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A Critical View Of The Consumer Price Index

This article is in two parts:  The first set of comments is about the Consumer Price Index (CPI) by the Leuthold Group that appeared in their November, 2004 publication, “Inflation Watch” and in their publication “Accelerating Inflation And The Stock Market” which was published in July, 2004.  The second set are Legend’s® comments, which are derived from a number of sources.


 The Leuthold Group’s Comments:


 A Note About The CPI:  The Consumer Price Index (CPI) is used as the inflation gauge for this study.  For the majority of the time horizons studied, it has been a relatively accurate measure.  However, in response to historical criticism that the CPI overstates inflation, the Bureau of Labor Statistics (BLS) has worked to cushion the effects of higher prices by adjusting prices downward based on “Quality Improvement”.  The Leuthold Group believes the BLS methodology now over-adjusts for “Quality Improvements” and that the CPI currently understates inflation.


Quality adjustments are made to over one-half of CPI components to “cushion” price increases.  Example: Since 1979, the average price paid for a new car in the United States has risen from $6,847 to over $30,000, a total increase of 338% [+6.2% annually compounded (ACR)], but the CPI adjusted new car series is up only 62% (+2.0% ACR)!


The 23.4% BLS housing weight is not based on home prices, but rather on “Owners Equivalent Rent” (OER).  OER is not a good proxy when 70% of households own homes.  Over the last five years, new home prices are up 40% (+7.0% ACR), but, the BLS OER series is up only 14%!  Existing home prices are up 37% (+6.5% ACR).  This flaw may have caused the CPI to understate inflation by 1% per year over the last five years.


 Legend’s® Comments:


The Leuthold Group’s view on inflation is not a lone voice crying out.  Other well-respected legends of investing such as Bill Gross, Peter Bernstein and Jim Grant have similar views.  In fact, Mr. Gross stated in his October, 2004 Investment Outlook publication that the federal government has understated inflation by 0.5% to 1.1% each year since 1987.  Quality adjustments are a key reason he states.  By the way, in a totally unrelated coincidence, Alan Greenspan came into office in 1987.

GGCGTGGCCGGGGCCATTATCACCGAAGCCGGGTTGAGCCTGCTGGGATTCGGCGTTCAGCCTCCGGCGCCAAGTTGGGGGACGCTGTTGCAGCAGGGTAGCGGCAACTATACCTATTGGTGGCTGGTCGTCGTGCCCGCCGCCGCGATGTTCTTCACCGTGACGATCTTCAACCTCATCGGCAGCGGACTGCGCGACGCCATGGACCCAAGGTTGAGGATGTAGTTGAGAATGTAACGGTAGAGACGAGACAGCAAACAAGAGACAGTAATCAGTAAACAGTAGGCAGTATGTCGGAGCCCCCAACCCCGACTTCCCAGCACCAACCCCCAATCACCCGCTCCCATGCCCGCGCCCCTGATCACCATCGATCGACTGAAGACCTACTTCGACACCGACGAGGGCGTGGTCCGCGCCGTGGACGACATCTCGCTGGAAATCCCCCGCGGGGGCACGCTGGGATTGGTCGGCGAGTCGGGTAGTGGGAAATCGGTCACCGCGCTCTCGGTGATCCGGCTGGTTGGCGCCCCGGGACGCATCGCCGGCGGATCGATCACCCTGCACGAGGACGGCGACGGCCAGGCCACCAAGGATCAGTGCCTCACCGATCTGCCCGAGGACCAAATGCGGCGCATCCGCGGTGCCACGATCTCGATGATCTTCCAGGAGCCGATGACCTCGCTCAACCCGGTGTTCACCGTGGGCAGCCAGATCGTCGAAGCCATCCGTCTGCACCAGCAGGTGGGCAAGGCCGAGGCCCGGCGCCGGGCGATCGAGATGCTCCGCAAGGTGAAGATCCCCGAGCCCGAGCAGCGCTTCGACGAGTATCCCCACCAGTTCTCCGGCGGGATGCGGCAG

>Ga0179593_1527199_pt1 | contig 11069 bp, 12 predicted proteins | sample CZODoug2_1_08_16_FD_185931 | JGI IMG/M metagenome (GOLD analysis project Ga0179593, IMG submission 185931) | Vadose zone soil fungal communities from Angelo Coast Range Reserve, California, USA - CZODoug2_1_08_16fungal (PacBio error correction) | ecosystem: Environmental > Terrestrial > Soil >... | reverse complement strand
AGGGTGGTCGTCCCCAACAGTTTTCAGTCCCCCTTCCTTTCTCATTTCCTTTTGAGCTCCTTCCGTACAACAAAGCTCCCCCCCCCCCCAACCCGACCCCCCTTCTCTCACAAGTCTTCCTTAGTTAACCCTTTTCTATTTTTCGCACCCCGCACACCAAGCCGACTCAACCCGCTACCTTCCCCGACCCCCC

Of more concern is the federal government’s calculation of the so-called core inflation rate which is designed to leave out two key components of the CPI – food and energy.  Even more disturbing than the fact that they have such a statistic, is their constant promotion of the core inflation rate.  The last time we looked around the country, there weren’t that many people living in unheated houses, peddling their bicycles to work, drinking water from a nearby creek and foraging through the nearby forest for food.  However, this is what it would take to leave food and energy out of an individual’s expenses.


What Does This Mean?


Obviously, by understating inflation, inflation stays lower.  Income tax brackets, which are adjusted for inflation, stay lower and tax Americans more heavily at lower levels of income, and Social Security as well as wage adjustments are held down at lower levels.


Also, an understated inflation rate means certain investment securities such as Treasury Inflation Protection Securities (TIPS) are not the rose they are touted to be, especially the ten-year bonds whose return over inflation at current prices would be wiped out by an understated inflation rate of the magnitude that Bill Gross describes.  U.S. savings bonds are also affected.


The bottom line is that understated inflation rates which are currently low are not good for anyone.  This misinformation leads everyone to make misinformed financial decisions and may jeopardize long-term planning assumptions.

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